- The surfaces where gas exchange occurs in an organism are very different and different organisms have evolved different mechanisms for getting the gases to the gas exchange surface depending on size, where they live etc.
- All gas exchange surfaces have features in common
- These features allow the maximum amount of gases to be exchanged across the surface in the smallest amount of time
- They include:
- Large surface area to allow faster diffusion of gases across the surface
- Thin walls to ensure diffusion distances remain short
- Good ventilation with air so that diffusion gradients can be maintained
- Good blood supply to maintain a high concentration gradient so diffusion occurs faster
You may notice that several of the features of alveoli that make them suited to their function are the same as those that make villi suited to their function; or root hair cells suited to their function – the reason for this is because all of these structures are involved in transporting substances across their surfaces – by diffusion, active transport, osmosis or a combination.
So if you learn the features for one, you also know many of the features of the others!
- Muscles are only able to pull on bones, not push on them
- This means that there must be two sets of intercostal muscles; one to pull the rib cage up and another set to pull it down
- One set of intercostal muscles is found on the outside of the ribcage (the external intercostal muscles)
- The other set is found on the inside of the rib cage (the internal intercostal muscles)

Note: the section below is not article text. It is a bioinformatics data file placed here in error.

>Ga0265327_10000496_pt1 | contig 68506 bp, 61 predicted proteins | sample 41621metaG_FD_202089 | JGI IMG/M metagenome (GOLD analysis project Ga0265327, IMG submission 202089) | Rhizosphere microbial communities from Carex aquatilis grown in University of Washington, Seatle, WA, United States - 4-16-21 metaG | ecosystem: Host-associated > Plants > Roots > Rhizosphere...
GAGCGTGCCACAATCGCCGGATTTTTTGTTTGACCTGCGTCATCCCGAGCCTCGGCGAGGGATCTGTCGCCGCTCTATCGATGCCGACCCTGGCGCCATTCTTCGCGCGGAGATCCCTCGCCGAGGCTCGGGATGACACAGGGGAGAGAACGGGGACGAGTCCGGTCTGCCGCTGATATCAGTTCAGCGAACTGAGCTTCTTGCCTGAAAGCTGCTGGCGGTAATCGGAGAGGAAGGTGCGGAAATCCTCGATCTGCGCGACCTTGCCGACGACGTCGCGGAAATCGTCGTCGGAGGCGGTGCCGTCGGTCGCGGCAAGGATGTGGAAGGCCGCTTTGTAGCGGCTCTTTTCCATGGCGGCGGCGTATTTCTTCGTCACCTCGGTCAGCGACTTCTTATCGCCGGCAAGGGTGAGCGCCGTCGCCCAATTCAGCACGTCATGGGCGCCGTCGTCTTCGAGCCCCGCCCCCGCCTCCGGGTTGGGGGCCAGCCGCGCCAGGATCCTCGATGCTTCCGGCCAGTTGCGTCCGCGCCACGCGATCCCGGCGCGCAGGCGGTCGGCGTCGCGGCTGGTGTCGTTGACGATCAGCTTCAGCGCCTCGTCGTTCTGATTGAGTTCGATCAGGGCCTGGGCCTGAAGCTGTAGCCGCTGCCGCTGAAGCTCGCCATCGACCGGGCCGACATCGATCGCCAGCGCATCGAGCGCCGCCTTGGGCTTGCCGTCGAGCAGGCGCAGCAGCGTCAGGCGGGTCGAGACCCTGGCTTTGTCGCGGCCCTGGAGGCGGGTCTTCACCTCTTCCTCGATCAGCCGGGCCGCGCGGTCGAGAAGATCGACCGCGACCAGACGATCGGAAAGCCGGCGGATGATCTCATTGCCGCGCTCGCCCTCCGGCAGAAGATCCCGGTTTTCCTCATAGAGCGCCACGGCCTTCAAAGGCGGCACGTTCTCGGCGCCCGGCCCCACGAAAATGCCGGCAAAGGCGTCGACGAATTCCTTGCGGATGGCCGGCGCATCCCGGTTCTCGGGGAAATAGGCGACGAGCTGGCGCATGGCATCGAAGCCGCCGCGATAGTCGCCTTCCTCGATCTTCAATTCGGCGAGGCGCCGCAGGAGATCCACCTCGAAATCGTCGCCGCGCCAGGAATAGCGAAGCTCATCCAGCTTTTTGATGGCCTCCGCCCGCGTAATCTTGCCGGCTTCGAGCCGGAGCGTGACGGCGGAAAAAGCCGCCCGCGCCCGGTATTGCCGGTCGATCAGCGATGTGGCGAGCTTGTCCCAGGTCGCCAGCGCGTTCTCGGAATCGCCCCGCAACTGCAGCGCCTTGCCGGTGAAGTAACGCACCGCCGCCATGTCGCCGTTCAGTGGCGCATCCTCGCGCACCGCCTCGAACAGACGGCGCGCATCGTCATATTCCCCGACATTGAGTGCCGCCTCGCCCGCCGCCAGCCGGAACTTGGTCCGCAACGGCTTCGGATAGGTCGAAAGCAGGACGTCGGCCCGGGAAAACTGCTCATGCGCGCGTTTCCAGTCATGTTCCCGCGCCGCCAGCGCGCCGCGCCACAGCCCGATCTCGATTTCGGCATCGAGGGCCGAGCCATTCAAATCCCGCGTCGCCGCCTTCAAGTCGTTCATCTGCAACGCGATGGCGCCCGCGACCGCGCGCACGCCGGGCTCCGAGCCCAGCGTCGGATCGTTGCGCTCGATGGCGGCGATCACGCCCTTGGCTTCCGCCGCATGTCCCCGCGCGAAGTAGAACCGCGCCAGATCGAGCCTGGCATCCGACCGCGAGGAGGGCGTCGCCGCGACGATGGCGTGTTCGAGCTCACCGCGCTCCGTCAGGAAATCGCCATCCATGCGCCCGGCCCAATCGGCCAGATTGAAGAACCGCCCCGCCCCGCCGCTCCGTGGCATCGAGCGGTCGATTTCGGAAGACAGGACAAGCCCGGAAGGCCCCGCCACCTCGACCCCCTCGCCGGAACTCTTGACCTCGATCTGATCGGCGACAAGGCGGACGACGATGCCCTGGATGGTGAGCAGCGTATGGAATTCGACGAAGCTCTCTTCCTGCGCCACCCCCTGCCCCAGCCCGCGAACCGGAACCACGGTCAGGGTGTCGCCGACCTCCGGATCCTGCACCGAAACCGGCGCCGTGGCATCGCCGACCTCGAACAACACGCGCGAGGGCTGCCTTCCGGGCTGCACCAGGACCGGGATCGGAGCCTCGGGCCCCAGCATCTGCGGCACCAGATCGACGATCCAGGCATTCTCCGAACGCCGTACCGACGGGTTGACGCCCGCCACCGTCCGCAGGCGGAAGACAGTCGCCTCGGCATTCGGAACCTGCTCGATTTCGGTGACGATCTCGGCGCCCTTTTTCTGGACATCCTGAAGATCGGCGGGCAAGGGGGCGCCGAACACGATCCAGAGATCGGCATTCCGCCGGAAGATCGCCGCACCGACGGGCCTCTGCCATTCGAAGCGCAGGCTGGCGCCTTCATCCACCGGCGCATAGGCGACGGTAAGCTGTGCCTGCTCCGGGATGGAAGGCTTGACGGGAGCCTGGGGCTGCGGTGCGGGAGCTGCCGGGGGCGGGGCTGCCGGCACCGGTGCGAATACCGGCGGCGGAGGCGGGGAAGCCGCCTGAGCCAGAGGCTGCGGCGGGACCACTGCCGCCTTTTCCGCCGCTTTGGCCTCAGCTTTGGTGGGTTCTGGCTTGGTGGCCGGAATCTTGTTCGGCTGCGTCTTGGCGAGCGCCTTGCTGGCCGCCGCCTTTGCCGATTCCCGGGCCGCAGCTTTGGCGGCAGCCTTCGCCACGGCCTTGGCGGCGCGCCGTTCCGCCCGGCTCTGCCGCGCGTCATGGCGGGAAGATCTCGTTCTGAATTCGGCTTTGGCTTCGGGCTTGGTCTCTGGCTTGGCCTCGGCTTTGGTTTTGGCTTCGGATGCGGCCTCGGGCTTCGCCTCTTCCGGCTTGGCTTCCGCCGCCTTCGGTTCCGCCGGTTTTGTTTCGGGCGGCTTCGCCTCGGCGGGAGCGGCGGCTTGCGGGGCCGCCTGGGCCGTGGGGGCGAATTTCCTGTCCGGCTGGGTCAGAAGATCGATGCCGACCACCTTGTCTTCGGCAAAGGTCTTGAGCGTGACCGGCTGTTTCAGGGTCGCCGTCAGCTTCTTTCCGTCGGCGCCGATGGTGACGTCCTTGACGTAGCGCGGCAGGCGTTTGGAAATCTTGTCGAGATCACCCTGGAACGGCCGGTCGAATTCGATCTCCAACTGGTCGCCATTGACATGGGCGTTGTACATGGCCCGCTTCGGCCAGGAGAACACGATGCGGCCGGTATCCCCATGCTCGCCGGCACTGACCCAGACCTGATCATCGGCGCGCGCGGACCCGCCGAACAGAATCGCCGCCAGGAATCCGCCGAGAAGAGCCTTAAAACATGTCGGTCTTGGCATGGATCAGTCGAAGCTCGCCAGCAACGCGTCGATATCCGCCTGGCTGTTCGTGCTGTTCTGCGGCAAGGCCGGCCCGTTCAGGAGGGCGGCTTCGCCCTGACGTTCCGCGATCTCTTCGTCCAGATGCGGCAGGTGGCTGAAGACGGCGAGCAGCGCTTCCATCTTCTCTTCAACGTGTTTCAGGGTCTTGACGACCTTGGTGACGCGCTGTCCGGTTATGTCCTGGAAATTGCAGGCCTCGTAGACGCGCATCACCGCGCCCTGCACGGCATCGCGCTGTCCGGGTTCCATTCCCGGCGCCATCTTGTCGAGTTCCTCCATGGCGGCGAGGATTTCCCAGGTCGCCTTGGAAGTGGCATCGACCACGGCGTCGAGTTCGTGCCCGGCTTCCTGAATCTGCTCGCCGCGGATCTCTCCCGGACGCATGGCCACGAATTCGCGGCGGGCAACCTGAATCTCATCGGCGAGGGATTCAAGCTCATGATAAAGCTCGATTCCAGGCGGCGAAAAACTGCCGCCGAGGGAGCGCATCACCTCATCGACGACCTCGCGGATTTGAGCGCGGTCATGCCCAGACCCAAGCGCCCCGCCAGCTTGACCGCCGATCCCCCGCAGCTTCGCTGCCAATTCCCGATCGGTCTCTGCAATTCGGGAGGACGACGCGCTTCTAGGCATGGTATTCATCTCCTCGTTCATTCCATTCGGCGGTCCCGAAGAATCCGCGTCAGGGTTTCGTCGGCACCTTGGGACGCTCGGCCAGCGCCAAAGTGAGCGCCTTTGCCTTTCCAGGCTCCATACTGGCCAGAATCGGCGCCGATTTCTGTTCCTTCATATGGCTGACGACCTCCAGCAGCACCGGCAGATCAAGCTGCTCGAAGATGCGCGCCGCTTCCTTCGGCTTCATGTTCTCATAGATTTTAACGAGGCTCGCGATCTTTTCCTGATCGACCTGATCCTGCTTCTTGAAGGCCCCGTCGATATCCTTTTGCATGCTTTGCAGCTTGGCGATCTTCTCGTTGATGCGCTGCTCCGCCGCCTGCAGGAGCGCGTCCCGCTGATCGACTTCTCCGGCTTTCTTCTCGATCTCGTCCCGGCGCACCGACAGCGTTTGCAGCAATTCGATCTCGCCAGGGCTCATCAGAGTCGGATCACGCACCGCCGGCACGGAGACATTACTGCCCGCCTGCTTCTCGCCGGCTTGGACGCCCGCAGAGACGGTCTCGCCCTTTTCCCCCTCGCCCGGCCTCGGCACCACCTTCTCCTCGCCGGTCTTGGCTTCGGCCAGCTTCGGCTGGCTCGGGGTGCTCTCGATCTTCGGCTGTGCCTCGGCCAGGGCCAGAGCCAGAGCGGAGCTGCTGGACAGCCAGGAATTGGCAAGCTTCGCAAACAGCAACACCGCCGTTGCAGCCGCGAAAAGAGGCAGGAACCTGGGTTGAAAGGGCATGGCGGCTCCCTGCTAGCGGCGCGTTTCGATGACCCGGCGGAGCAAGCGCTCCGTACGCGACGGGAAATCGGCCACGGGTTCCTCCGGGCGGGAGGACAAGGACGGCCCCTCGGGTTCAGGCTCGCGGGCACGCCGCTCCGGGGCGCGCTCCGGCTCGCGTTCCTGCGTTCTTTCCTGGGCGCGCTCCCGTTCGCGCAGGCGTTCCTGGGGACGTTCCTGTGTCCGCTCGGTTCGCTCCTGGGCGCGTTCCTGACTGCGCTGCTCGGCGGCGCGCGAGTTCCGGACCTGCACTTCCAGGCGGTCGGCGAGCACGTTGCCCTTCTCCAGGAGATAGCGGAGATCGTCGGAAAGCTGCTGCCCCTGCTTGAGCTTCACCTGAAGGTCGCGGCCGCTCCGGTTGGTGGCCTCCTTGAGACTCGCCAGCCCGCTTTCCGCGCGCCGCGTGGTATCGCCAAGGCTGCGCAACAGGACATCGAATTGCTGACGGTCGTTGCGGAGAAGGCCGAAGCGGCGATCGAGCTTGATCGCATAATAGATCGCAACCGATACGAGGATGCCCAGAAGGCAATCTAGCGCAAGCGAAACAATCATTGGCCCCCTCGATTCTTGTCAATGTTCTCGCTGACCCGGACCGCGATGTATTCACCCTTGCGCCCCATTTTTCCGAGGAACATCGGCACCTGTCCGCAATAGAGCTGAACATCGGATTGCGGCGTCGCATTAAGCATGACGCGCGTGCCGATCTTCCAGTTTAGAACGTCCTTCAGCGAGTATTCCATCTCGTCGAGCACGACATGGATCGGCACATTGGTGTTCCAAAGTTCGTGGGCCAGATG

There are 2 sets of intercostal muscles: the external, on the outside of the rib cage, and the internal, on the inside of the rib cage
- Rings of cartilage surround the trachea (and bronchi)
- The function of the cartilage is to support the airways and keep them open during breathing
- If they were not present then the sides could collapse inwards when the air pressure inside the tubes drops
- The passages down to the lungs are lined with ciliated epithelial cells
- Cilia comes from the Latin for eyelash, so unsurprisingly these cells have tiny hairs on the end of them that beat and push mucus up the passages towards the nose and throat where it can be removed
- The mucus is made by special mucus-producing cells called goblet cells because they are shaped like a goblet, or cup
- The mucus traps particles, pathogens like bacteria or viruses, and dust and prevents them getting into the lungs and damaging the cells there
The function of cilia and mucus is often a 3-mark question on the extended paper.
The examiners are looking for you to state the following:
- The mucus is produced by goblet cells and traps bacteria, dust, particles
- The cilia beat
- And push the mucus away from the lungs towards the throat
This is quite simple, but often marks are lost as students haven’t been precise enough with their explanations!